One of the most common calls that heating and air conditioning contractors get during the fall and winter seasons, comes after San Diego Gas and Electric (SDG&E) performs a furnace inspection for a homeowner and tells the customer that they have a cracked heat exchanger. A cracked heat exchanger is a serious issue – so much so that SDG&E usually puts a red tag on the furnace and may shut off the gas, lock the utility meter or actually completely disconnect the furnace. A red tag on the equipment states that the furnace has been shut down and is dangerous to operate unless repaired or replaced.

A dysfunctional furnace can emit carbon monoxide, which is a colorless, odorless and tasteless gas formed when carbon-based fuels are burned with inadequate amounts of oxygen. This condition is known as incomplete combustion.
“A cracked heat exchanger in a furnace can emit carbon monoxide and put homeowners at serious risk,” said Gabriel Carini, president and owner of Carini Heating, Air and Plumbing, a heating and air conditioning contractor in San Diego, CA. “Carbon monoxide poisoning is deadly, which is one of the reasons all California homeowners are now required to install carbon monoxide detectors in their home.”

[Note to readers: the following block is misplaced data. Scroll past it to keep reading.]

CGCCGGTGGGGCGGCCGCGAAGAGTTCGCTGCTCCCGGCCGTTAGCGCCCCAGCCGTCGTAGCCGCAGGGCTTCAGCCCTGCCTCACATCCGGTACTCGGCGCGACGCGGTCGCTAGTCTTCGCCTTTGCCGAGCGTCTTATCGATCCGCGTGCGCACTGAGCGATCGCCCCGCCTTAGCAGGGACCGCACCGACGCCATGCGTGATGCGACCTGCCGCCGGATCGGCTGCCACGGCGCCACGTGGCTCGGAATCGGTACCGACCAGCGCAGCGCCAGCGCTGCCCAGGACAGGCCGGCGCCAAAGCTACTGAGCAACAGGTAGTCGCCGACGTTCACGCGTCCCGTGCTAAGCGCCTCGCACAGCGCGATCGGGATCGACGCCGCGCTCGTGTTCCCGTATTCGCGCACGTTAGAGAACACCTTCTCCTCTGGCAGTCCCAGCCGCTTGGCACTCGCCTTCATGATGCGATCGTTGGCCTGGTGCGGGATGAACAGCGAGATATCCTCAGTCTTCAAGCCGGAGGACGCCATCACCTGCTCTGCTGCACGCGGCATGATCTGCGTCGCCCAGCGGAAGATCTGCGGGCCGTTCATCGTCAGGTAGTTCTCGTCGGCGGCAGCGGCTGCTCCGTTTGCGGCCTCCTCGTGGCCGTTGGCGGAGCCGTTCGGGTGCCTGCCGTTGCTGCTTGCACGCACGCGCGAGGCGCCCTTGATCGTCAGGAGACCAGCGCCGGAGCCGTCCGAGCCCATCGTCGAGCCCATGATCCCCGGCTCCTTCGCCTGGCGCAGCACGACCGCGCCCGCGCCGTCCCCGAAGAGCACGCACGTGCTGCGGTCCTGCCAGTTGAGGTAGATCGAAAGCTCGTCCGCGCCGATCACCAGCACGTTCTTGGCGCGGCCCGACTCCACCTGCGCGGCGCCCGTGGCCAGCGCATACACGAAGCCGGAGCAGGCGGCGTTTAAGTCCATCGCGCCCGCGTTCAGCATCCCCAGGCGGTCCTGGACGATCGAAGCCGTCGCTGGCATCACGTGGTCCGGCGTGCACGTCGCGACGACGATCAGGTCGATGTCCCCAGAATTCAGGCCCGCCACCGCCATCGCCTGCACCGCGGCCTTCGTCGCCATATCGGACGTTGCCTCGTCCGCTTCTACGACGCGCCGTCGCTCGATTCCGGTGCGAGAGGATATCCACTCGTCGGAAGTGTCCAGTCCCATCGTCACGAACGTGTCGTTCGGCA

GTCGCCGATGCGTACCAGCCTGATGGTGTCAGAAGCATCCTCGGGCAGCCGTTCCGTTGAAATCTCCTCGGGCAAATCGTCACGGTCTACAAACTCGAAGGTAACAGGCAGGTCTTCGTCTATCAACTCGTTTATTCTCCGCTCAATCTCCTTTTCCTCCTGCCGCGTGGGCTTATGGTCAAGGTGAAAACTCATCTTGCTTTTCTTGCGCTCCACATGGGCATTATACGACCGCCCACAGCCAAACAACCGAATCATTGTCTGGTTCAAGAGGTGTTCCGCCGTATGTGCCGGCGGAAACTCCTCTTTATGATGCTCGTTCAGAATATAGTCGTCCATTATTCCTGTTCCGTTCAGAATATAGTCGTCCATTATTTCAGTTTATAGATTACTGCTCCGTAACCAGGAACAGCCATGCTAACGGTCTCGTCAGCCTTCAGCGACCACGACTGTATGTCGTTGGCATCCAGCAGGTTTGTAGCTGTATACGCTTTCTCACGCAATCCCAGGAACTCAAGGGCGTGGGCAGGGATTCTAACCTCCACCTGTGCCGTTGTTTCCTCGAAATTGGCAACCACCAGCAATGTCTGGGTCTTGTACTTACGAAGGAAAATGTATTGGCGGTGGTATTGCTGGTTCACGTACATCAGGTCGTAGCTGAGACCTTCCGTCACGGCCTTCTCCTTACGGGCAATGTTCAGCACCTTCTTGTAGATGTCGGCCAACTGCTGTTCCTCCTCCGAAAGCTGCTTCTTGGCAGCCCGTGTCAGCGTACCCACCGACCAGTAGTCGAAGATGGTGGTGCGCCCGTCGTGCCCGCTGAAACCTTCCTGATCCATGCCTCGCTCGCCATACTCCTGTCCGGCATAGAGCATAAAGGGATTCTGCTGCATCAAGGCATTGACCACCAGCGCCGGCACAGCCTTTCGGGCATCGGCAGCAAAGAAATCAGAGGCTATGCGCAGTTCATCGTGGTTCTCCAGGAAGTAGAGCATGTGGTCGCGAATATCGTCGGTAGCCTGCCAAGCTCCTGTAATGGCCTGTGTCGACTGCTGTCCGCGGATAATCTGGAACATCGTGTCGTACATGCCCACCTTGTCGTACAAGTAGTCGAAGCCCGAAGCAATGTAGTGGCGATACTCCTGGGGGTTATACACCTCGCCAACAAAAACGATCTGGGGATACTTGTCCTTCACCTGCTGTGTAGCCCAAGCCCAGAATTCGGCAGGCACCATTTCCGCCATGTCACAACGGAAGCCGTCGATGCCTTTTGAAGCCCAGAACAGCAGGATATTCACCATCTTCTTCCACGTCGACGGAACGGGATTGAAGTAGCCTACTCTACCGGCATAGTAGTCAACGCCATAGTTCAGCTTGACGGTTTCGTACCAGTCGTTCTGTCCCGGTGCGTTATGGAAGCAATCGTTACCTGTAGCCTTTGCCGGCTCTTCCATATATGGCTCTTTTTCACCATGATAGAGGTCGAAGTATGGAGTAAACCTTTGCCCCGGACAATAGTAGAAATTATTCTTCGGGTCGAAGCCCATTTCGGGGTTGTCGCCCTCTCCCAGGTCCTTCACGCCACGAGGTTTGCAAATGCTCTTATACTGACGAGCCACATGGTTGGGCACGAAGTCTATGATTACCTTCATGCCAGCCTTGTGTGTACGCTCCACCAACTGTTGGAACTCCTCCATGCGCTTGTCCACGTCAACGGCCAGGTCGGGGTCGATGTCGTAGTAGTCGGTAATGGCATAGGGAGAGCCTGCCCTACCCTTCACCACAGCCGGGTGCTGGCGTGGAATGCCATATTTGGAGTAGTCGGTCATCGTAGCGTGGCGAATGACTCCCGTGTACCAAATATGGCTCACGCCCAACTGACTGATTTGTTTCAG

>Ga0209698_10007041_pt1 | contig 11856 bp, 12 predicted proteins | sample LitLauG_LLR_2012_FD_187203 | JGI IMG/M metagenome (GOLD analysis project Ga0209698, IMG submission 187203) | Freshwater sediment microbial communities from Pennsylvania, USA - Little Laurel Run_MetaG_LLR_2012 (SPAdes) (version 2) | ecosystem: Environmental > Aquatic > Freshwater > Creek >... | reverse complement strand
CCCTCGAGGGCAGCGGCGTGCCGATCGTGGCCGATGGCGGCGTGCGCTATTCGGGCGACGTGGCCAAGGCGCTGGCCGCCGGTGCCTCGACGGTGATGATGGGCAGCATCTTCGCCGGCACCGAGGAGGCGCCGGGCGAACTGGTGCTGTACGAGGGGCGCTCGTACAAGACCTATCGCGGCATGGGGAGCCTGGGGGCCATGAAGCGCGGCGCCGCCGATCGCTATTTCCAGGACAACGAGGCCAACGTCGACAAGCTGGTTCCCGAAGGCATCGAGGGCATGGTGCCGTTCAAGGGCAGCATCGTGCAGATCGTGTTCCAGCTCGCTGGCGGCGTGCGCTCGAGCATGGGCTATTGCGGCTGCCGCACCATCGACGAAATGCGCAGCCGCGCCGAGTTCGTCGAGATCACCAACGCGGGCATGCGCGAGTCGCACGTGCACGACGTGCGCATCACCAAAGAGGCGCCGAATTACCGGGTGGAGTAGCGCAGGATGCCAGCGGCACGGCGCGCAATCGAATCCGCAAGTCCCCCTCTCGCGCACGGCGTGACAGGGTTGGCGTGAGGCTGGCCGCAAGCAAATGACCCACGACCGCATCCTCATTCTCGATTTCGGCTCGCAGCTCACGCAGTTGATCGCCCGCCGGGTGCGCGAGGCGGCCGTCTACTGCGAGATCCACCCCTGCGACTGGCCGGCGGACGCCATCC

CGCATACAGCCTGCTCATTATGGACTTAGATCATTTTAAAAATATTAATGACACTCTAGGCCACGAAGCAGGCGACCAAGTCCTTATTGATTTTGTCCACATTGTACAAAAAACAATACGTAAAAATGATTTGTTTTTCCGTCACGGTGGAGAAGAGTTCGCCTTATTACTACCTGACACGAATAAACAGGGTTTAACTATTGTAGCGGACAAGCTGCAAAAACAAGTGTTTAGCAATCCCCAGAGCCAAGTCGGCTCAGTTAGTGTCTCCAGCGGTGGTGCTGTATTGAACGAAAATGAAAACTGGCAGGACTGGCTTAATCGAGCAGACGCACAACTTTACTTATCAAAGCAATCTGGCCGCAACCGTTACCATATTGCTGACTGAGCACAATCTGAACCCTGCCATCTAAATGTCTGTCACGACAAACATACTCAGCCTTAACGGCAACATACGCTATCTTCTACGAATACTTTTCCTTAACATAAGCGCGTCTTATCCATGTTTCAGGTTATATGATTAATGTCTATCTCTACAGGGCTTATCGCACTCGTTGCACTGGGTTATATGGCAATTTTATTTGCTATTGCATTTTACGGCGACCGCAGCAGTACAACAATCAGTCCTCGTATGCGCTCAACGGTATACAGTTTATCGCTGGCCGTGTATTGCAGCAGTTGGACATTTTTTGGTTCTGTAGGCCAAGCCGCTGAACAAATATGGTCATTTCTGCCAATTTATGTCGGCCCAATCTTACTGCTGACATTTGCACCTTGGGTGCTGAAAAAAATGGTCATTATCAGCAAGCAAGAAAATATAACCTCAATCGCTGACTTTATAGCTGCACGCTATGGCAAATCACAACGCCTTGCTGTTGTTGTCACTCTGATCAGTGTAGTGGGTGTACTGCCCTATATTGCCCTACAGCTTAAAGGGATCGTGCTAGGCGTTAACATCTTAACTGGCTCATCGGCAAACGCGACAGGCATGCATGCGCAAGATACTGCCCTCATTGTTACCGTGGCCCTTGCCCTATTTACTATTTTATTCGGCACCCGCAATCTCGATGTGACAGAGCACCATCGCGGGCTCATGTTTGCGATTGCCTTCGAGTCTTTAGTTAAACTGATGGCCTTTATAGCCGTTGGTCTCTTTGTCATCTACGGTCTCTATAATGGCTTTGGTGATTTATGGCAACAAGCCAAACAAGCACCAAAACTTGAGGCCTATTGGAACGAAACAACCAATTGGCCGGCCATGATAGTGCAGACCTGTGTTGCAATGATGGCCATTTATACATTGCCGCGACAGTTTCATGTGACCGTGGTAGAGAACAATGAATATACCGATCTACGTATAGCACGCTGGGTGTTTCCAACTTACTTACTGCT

What Causes Heat Exchangers to Crack?
Cracks in metal surfaces can be caused by the natural process of stress and flexing as the metal contracts and expands during heat up and cool down cycles, especially near weak areas such as bends or welds. Eventually, this process results in cracks or failure of the heat exchanger. Over the years, every furnace will experience this type of failure. Different factors cause the failure but a lot is determined by how the unit is maintained, and the quality of your installation. The most common cause of an overheated heat exchanger can be as simple as a dirty air filter. A clogged air filter restricts airflow through the furnace, overheating the heat exchanger, and eventually resulting in stress cracks.

Another cause of furnace overheating and subsequent cracking is a furnace that is too large for a house and undersized ducting. Under-sized ductwork can cause a lack of proper airflow and result in the same kinds of problems as a clogged filter.

Unfortunately, cracked heat exchangers cannot be repaired, but consumers should beware of scams by unscrupulous contractors that immediately try to sell a furnace replacement without proving the heat exchanger is truly cracked. The heat exchanger is at the center of the furnace, so to replace this component, nearly the whole furnace must be disassembled, which can be costly. And even if the furnace parts are protected under warranty, labor and freight will start around $500. Without a warranty, a heat exchanger replacement could run as much as $2,000, which is around the cost of a new entry-level furnace.

“A cracked heat exchanger is pretty easy to spot using small video cameras that fit into areas that cannot be seen by the naked eye,” said Carini. “This allows for more thorough inspections because the heat exchanger can be viewed from different angles.”

For more information, contact: Carini Heating, Air and Plumbing, 619-843-0997,